Customer service is not a fantastically difficult thing. It really isn’t. And yet, if you’ve shopped ANYWHERE or bought ANYTHING in the past few days, think back about the service that you received. It’s interesting to me that some people think that certain jobs should involve great service and some jobs don’t matter. Let me give you some examples.

I like to eat. This is not a secret. I like donairs. This is also not a secret. Around the corner from me is a fantastic little shop (I’m not going to say what it is because this is not a good story and I really do like their food). They make a great donair and a really fantastic bubba donair sub (garlic butter on a donair sub). What they don’t do is provide anything that resembles customer service. When you walk into a place and they say “what do ya want?”, that’s not a good sign. The food is great, but if it were even a little bit less fantastic, I just wouldn’t go there anymore. Because even when I’m just picking up a bubba donair sub I would love it if they were just a smidge nicer, that would be great and instead of talking about them anonymously, I’d be talking about how fantastic they were and they’d be getting free advertising.

I just played laser tag on Saturday night. No, I didn’t write this blog when I was 14. I legitimately played laser tag, at age 33, just on Saturday. It was one of the most fun things I’ve done in a long time and I’ll do it again so help me, possibly this weekend, probably next, definitely for my birthday in a few weeks. In any case, I didn’t come here to talk about how awesome laser tag is (even though it is), I’m here to talk about bad customer service. He rolled his eyes when two of our party had to use the washroom before we started, he read the “super important rules” to us as though he were reciting the dictionary and after each game he basically spoke to us as though we were 11 year olds, which is probably what he’s more used to as a “laser tag professional”, but still. Not great.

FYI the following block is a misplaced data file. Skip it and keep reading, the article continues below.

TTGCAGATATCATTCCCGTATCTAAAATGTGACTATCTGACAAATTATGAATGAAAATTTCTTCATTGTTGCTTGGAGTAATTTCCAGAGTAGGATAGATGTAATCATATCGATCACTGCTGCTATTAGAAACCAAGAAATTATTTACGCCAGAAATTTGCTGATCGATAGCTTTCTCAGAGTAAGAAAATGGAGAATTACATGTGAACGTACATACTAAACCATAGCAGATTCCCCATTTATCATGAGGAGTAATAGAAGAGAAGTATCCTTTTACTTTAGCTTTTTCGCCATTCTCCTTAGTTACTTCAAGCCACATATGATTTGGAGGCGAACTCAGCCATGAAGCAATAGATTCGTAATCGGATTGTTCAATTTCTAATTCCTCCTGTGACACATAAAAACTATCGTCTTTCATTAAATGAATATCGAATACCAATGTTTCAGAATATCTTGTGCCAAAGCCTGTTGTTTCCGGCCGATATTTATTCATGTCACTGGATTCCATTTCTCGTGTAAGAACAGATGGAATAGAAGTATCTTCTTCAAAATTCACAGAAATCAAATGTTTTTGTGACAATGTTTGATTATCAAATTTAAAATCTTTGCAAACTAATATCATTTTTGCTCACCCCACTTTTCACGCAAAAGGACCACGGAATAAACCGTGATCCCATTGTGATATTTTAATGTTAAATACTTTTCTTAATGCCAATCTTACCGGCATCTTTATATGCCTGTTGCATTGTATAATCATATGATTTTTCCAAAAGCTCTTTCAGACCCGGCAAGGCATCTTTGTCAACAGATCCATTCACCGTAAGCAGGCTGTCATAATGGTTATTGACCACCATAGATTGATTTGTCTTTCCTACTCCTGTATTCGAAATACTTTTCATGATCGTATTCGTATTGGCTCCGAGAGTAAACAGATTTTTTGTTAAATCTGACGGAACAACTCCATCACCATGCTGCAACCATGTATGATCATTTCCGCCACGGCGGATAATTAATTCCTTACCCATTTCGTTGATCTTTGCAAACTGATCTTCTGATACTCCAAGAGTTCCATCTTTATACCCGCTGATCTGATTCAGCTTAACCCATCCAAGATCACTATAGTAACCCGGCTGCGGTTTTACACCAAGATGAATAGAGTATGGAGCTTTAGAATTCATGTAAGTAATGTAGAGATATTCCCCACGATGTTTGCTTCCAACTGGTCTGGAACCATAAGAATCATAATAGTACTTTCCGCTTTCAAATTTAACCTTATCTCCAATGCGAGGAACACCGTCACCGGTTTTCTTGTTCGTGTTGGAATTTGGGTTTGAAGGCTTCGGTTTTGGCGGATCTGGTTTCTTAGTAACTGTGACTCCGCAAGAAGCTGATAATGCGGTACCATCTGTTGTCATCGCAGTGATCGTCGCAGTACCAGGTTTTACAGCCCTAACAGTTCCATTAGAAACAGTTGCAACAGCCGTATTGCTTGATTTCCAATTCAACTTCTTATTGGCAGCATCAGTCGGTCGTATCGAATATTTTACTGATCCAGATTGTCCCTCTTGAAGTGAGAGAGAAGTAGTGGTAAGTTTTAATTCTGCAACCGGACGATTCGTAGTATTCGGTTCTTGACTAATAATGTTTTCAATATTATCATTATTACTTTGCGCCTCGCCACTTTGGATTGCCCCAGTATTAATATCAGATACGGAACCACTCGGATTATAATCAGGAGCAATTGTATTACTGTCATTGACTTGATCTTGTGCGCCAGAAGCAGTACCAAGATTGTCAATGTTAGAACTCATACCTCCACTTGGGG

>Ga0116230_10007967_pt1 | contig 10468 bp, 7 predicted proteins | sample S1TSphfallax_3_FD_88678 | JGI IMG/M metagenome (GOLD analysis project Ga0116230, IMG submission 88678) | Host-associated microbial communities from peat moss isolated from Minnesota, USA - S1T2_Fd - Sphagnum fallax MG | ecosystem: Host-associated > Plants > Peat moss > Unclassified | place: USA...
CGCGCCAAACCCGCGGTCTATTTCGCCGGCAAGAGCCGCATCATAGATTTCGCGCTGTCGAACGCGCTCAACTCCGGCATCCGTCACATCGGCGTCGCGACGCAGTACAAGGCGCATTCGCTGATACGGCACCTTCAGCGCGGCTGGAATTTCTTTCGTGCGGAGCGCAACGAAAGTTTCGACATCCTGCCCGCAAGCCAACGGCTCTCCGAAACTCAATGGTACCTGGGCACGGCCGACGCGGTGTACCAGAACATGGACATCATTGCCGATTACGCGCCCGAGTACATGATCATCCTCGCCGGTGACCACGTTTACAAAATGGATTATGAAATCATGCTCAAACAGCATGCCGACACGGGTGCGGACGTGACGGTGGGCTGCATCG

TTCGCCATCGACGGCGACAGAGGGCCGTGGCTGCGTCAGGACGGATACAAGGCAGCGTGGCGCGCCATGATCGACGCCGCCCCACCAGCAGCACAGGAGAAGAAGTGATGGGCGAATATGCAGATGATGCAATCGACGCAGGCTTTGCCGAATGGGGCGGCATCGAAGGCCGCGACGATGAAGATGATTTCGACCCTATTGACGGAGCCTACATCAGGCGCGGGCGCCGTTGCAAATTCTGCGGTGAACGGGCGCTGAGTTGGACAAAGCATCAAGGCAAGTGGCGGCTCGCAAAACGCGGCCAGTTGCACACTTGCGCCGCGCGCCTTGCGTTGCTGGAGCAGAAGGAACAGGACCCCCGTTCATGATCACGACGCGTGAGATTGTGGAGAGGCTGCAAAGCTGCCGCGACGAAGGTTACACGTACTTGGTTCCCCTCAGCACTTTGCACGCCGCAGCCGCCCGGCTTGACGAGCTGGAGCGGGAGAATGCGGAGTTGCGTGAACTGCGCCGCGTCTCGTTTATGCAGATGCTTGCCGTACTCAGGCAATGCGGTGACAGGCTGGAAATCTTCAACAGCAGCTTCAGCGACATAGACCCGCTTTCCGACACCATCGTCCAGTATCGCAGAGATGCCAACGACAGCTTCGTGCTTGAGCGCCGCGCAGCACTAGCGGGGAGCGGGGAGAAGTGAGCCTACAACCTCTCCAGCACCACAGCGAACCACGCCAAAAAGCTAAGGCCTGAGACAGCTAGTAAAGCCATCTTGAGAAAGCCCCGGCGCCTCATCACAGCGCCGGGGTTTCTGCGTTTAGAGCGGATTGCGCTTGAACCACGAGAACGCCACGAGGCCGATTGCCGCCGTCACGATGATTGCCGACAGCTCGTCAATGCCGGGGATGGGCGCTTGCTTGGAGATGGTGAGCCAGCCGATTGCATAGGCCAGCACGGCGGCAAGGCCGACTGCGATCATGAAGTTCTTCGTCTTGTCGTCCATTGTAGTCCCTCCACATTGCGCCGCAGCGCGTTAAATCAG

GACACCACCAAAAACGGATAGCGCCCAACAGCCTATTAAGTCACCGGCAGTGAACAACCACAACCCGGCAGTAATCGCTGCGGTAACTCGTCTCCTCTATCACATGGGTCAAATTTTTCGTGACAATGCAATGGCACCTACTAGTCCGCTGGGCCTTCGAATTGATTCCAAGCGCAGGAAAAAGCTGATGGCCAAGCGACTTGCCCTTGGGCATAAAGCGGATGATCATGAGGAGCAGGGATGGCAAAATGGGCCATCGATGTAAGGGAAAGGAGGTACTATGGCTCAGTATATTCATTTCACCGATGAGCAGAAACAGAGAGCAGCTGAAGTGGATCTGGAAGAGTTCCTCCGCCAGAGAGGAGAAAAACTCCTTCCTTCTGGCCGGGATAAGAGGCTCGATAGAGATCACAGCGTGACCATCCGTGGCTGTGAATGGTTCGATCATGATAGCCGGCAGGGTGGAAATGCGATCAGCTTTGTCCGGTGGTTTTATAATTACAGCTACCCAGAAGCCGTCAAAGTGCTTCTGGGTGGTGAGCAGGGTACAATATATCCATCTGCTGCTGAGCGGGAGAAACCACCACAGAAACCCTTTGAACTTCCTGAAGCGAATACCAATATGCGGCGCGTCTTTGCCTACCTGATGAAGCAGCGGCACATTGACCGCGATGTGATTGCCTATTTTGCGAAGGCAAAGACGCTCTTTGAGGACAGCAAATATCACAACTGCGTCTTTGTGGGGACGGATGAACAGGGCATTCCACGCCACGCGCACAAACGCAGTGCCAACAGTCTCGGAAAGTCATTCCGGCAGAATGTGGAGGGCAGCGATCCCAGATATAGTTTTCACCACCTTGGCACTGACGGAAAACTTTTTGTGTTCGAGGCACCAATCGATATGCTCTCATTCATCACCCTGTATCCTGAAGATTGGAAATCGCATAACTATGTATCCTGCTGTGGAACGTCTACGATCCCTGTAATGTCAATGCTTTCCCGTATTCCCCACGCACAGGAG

And then came Genevieve. Genevieve is a waitress at the Boston Pizza in Bayers Lake.  Following laser tag (by the way, I led my team to a 2-1 record and was our leading scorer) we headed to Boston Pizza to get some grub and watch some hockey. I ordered some delicious shrimp tacos and to drink, an iced tea. Genevieve brought me my drink and I promptly removed the straw and placed it on the table. I don’t drink using straws (the only exception being a milkshake). Straws are, as far as I’m concerned, an absolute waste. I just don’t get it. Never have. Never will. In any case, Boston Pizza has free refills on soft drinks and iced tea but when Genevieve brought me my refill I was shocked to find that she had not brought a straw. It probably doesn’t seem like a big deal to you, but I’ve been doing this for years and no one has EVER left the straw when they brought a refill. I used to ask for no straw and they brought me one anyways so many times that I just stopped. I gave one of the highest percentage tips that I’ve ever given for a simple dinner that night. But more importantly, I think so anyways, I made it a point to call Genevieve over, tell her that I noticed her fantastic customer service and tell her that no one had ever noticed it before. She seemed to genuinely appreciate the compliment and I hope she enjoyed the tip.

There are two points to this whole story. The first is that customer service, especially bad customer service, has an impact. If you suck at service, you better have one hell of a product. If you don’t, you’re going to be out of business, end of story. The second and, for me, more important part of the story is that we don’t recognize good service enough. When someone does a good job, tell them they did a good job. It takes no effort and it helps drive the very behavior that you’re aiming for.

This isn’t a post about bad service at a pizza shop or a disinterested laser tag employee.

This is about a waitress who noticed that I don’t need a straw.